MORGANTOWN, W.Va. – WVU players and coaches cannot stop name-dropping Beanie Bishop.
Bishop, a defensive back transfer from Minnesota, is one of five defensive backs that co-defensive coordinator ShaDon Brown believes will be a routine piece of the cornerback rotations come week one against Penn State.
“It was imperative that we found a guy that could lead and had an alpha-male mentality,” Brown said. “I didn’t know that coming in that Beanie would be this quick. I knew he had those characteristic traits about him. But he came in, and he’s a guy that’s going to hold people accountable, but he’s going to be accountable as well. If he makes a mistake, he’s going to own up to it and take ownership.”
In addition to Bishop, defensive backs Andrew Wilson-Lamp, Montre Miller, Malachi Ruffin and Jacolby Spells are all expected to receive meaningful snaps at cornerback this fall.
Brown used the term “alpha” a handful of times Monday when describing Bishop. While the personality element of that label is rubbing off on the WVU staff, his stats back it up too.
At Western Kentucky, Bishop earned All-Conference USA first team honors as a defensive back – and Conference USA honorable mention recognition as a kick returner – after the 2021 season. He was named the conference’s defensive player of the week on Nov. 6, 2021.
In 36 career games at WKU, Bishop tallied 76 total tackles, 8.5 tackles for loss, 12 pass breakups, three interceptions, and a forced fumble. He also returned 32 kickoffs for 799 yards (24.97 yds/ret) during his time with the Hilltoppers.
After the 2021 season he transferred to play for PJ Fleck at Minnesota.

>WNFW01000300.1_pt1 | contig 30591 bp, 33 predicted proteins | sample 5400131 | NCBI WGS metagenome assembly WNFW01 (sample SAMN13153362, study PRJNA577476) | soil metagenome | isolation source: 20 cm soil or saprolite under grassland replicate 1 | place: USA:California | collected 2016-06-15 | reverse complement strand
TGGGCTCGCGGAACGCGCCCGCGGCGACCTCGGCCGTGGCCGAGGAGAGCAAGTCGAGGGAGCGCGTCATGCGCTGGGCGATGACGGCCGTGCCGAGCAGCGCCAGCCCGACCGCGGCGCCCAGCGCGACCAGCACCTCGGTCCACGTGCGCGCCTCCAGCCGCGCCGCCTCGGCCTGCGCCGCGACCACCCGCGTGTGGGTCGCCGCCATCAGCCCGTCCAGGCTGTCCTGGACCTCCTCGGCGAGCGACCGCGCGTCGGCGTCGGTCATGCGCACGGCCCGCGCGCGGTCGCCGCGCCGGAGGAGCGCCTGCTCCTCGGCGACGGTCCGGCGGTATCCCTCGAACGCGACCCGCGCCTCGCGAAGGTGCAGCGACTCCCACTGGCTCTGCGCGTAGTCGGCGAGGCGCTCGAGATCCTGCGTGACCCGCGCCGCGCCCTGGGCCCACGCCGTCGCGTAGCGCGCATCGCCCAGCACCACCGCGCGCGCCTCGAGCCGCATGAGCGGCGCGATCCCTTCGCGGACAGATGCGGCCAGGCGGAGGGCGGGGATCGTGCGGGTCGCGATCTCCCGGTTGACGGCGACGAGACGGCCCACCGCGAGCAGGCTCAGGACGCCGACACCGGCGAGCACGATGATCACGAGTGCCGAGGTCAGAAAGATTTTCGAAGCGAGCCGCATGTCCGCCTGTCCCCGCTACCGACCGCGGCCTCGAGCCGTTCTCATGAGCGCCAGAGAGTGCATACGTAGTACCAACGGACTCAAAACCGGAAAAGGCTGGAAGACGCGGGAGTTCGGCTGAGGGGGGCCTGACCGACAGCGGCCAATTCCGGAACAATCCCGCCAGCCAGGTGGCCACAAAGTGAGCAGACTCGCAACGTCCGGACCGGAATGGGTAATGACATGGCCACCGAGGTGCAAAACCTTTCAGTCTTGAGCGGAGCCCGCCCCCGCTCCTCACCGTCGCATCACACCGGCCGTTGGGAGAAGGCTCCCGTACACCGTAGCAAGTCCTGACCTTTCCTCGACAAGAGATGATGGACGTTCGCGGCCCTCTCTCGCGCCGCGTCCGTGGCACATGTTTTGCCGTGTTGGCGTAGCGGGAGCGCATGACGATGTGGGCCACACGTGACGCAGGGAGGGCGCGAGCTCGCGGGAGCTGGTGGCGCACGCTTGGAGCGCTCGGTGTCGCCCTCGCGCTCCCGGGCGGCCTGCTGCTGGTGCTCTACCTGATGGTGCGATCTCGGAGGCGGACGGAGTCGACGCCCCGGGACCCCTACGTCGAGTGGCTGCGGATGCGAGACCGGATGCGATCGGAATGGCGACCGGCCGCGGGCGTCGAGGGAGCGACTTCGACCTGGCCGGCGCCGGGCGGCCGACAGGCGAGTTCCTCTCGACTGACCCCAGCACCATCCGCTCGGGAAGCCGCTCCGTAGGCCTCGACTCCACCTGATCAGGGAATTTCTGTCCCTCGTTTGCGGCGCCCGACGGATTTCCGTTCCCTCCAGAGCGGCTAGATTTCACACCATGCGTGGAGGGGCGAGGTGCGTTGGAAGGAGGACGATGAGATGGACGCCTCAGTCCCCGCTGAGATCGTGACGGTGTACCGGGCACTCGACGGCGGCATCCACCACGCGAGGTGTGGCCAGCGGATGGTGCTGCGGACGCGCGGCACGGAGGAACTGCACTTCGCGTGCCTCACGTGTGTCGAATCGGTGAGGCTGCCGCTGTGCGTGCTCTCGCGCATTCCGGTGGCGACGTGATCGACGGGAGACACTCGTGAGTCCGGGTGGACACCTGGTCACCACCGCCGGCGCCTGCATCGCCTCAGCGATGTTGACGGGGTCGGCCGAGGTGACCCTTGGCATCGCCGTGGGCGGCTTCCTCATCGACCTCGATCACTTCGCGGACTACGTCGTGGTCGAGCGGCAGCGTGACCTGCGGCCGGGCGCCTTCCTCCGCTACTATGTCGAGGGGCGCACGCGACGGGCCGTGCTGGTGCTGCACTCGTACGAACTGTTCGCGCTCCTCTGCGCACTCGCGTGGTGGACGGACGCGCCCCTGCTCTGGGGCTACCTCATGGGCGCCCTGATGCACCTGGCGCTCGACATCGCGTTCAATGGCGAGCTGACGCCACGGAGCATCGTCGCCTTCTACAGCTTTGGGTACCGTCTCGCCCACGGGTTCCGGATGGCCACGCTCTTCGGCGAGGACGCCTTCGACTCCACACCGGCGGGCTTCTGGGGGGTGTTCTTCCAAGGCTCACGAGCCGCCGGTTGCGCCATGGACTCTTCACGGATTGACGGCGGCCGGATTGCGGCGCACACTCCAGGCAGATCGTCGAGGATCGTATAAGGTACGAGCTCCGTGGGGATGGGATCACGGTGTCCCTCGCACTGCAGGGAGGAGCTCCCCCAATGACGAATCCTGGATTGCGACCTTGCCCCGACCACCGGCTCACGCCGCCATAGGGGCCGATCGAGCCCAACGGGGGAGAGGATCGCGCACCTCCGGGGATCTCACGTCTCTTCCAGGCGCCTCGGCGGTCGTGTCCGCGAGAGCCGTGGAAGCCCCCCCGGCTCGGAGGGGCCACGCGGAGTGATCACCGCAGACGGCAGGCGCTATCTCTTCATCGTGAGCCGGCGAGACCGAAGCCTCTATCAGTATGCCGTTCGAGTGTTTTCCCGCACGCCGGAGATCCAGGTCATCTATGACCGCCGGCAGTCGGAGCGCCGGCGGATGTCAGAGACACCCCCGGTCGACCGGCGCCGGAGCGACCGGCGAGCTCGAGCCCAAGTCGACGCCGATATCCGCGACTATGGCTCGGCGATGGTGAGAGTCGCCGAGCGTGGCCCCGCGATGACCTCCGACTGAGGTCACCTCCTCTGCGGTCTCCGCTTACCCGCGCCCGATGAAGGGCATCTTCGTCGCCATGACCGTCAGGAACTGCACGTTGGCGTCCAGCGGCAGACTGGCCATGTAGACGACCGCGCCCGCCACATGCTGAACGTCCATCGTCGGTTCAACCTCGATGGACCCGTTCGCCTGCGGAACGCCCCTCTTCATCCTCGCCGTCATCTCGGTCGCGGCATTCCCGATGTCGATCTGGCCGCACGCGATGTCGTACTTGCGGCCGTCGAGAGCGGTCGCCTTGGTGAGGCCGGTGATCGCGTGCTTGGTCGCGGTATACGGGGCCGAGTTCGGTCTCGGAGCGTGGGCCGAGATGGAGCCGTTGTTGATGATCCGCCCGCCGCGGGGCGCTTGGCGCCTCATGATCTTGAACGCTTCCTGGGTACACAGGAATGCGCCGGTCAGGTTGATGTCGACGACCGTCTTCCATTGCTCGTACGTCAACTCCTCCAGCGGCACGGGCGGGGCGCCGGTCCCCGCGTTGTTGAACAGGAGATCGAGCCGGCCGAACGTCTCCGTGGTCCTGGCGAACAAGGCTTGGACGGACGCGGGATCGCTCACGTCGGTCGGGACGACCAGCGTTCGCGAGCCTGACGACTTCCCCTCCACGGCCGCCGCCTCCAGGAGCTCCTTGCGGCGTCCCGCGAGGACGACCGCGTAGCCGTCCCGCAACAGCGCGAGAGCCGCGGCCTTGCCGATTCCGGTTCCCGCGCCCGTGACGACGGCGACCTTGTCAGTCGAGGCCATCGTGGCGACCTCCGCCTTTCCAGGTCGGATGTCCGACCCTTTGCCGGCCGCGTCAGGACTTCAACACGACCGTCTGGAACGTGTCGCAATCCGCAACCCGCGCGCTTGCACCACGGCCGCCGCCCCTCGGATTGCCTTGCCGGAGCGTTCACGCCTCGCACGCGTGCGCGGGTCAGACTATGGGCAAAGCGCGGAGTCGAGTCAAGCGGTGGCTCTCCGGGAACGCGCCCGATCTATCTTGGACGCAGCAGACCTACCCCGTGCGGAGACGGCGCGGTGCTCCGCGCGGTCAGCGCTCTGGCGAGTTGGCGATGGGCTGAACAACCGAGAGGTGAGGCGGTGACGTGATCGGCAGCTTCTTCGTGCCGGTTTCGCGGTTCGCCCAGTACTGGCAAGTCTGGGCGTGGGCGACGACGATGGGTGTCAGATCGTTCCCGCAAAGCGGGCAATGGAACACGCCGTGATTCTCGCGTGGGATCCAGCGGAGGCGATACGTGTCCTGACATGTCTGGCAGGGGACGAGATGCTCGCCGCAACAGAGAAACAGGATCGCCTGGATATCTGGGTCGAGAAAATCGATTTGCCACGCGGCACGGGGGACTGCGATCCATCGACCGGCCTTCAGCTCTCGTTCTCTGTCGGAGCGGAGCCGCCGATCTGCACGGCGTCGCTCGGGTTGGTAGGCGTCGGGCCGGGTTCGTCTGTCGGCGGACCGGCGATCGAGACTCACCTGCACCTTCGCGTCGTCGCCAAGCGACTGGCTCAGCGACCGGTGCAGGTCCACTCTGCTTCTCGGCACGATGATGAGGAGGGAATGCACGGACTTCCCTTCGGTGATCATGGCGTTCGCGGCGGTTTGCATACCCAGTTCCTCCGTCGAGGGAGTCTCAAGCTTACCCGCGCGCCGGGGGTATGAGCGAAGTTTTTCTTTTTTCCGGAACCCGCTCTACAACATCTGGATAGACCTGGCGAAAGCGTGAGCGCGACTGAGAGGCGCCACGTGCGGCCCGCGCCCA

He played in all 13 games last season for the Golden Gophers. He made 29 tackles, one sack, and was credited with one pass breakup. Eleven of those tackles came over a two-game stretch against Illinois and Penn State.
“We [needed] experience, and he’s got versatility,” head coach Neal Brown said. “He can play inside and outside. We need to get him ready to play. That’s why we got him.”
The Coaches Brown expect Bishop to be available at both outside and nickel corner, which is a tall ask for a player in a new system. Neal believes his experience coming into a Power-5 program (Minnesota) for a year will help him acclimate himself to another new school, something that Brown hopes rubs off on the other transfer newcomers Anthony Wilson and Tyrin Bradley.
“They’re obviously playing catchup on a couple things schematically,” Neal Brown said. “Just, athletically, you see some things that can really really help us.”
ShaDon Brown is more impressed with Bishop’s persistence on accountability. Even with just a few months in Morgantown under his belt, Bishop will not let his teammates off easy when the coaches aren’t looking.
“Something as simple as if [strength and conditioning coach Mike Joseph] says run through the line off the field, and a guy [finishes] a step before the line, [Bishop is] going to call them out,” ShaDon Brown said.
Because of his experience, he will be awarded luxuries in improvisation. The coaches trust his instinct, and they know he has a short memory when things go awry.
“He’s allowed to play free,” ShaDon Brown said. “And I know he’s going to make some mistakes because it’s a new defense, but he’s the kind of a guy [where] he can make a mistake because he takes ownership and shakes it off and moves on to the next play.”